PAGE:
Although the COVID-19 pandemic is something we’ve lived with for a couple of years now, it’s still a difficult period in our collective history to confront, much less process. The grief, in many ways, is ambiguous—loved ones we couldn’t see for stretches at a time, deaths that couldn’t be mourned in person, an interruption to our sense of normalcy, school years spent at home and favorite businesses that closed their doors forever.
Big and small, these sources of grief still weigh on us, their burden compounded by the fact that many have no clear resolution, no closure to move toward. “Closure or resolution is not something that can always happen, even in a tangible death or loss,” says Amanda Nephew, LMFT,
a Twin Cities-based psychotherapist at Amanda Nephew Therapy Services. “But it’s even more difficult when there is ambiguity. It can be misunderstood, and, therefore, people experiencing it can feel alone and dismissed.”
Nephew says that most of the losses we’ve experienced during the pandemic won’t have clear meanings, much less clear resolutions. “But we can start broadly by asking some questions,” Nephew says. “What have we learned about our society, our families and ourselves? What has been discouraging? Where have we shown unexpected resilience, and where have we unraveled?”
These questions can help us focus on the ways we’ve changed over the pandemic, as well as the resilience all around us, Nephew says. “When we take away the ‘need’ for closure and learn to give meaning to the changes we have experienced, we can embrace the mess without shame of feeling what we are feeling,” she says.
The Power of Creativity
Creative pursuits are one way Nephew has seen patients successfully process their emotions. From journaling and songwriting to drawing and painting, Nephew says the steps to processing grief may remain the same, regardless of the medium. “The first is to identify emotions,” Nephew says. “That sounds simple, but when we are feeling shut down, hyper-aroused or somewhere in between, we often don’t recognize what is actually being felt. Slowing down and taking inventory is a fantastic way to process.”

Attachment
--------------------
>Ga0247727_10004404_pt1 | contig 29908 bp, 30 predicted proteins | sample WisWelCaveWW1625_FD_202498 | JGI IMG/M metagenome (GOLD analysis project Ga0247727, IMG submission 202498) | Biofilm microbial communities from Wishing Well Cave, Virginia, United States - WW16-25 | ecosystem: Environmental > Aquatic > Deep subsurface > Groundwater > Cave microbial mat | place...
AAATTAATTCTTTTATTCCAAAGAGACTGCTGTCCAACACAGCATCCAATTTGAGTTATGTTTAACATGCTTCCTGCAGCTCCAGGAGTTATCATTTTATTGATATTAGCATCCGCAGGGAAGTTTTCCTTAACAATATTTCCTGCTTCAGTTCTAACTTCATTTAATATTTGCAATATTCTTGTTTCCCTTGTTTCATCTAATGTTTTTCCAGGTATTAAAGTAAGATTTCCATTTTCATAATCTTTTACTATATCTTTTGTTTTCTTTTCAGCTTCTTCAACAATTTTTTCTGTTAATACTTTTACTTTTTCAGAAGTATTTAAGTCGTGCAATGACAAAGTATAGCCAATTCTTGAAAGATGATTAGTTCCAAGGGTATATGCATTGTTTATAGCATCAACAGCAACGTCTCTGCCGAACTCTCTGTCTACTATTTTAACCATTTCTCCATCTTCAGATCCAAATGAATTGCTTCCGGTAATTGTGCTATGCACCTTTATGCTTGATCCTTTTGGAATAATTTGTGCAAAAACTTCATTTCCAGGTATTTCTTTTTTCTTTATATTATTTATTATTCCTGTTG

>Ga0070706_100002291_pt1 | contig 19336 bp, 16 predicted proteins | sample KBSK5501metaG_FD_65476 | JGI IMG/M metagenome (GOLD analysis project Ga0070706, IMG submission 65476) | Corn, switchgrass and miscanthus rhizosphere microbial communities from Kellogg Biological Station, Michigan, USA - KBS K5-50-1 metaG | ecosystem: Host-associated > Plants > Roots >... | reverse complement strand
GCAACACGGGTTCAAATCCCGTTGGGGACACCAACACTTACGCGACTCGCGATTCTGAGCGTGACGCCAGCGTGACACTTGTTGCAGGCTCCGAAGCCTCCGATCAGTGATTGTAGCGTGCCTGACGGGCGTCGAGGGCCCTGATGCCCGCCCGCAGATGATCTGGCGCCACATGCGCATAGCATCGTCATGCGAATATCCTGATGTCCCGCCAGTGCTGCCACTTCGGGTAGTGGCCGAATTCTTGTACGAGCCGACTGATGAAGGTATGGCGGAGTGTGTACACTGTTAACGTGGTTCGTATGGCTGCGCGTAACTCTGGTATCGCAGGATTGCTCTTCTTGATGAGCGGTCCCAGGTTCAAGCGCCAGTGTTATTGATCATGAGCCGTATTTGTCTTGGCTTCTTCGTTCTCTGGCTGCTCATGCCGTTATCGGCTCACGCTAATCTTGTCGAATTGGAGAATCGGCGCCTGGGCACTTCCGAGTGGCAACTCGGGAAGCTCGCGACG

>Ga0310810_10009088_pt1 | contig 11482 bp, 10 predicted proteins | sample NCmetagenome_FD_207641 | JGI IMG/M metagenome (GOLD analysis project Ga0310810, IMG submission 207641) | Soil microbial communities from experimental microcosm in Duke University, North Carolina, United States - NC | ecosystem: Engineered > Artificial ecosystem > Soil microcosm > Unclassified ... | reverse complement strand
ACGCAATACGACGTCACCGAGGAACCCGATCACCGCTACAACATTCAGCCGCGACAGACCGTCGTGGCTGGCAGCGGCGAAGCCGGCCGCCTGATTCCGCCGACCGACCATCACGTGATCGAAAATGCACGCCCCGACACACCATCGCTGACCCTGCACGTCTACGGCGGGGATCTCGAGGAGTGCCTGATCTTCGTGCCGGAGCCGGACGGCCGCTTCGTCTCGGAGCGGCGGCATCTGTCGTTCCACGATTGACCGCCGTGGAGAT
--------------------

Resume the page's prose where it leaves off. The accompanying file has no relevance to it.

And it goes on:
The second step is to notice the narrative of how it has changed your life, Nephew explains. “What are you thinking about?” she asks. “What are you anticipating? How do you see yourself and your story unfolding? How has your life changed?” A narrative can add a sense of purpose or meaning that wasn’t there before, turning a seemingly catastrophic event into something that yields something with meaning instead of chaos.
“The third is the ability to look back at past journal entries, paintings, songs or letters and observe the broader picture,” Nephew says. This history helps a person see the darker seasons and worries they held at the time, but it also shows the breakthroughs. “These can serve in the present to process and in the future to remember and honor our stories,” she says.
Of course, for those of us surviving grief, things do not progress linearly, nor do they follow a predetermined path. “Grief is not something that we can push through,” Nephew says. “It shows up and has to be attended to. It’s healthier to make a place for it than to deny it or try to curate it.”
Although grief takes different forms—whether the tangible loss of a loved one or an ambiguous loss of normalcy, opportunity or security—our attempt to find meaning and purpose through it may offer closure in its own way, even when that resolution doesn’t feel immediately apparent.
A Personal Story of Loss and Survival
Edina resident and author Lynn Jaffee has experienced firsthand the effects writing can have on the grieving process. In 2017, what started out as a month-long road trip would develop into a much longer, more difficult journey than Jaffee could have imagined. The notebook she had been using to keep track of lists and trip details soon morphed into a chronology of this dark chapter of her life.